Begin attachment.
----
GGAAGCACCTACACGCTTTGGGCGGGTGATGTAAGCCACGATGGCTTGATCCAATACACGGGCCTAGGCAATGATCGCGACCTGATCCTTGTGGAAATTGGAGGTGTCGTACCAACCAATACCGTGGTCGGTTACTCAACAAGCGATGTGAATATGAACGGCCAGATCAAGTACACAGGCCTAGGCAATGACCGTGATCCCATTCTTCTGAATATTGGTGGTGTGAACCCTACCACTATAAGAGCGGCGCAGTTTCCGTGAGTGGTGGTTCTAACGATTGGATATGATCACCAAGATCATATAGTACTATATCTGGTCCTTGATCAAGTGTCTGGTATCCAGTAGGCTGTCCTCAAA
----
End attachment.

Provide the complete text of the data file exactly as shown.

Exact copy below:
GGAAGCACCTACACGCTTTGGGCGGGTGATGTAAGCCACGATGGCTTGATCCAATACACGGGCCTAGGCAATGATCGCGACCTGATCCTTGTGGAAATTGGAGGTGTCGTACCAACCAATACCGTGGTCGGTTACTCAACAAGCGATGTGAATATGAACGGCCAGATCAAGTACACAGGCCTAGGCAATGACCGTGATCCCATTCTTCTGAATATTGGTGGTGTGAACCCTACCACTATAAGAGCGGCGCAGTTTCCGTGAGTGGTGGTTCTAACGATTGGATATGATCACCAAGATCATATAGTACTATATCTGGTCCTTGATCAAGTGTCTGGTATCCAGTAGGCTGTCCTCAAA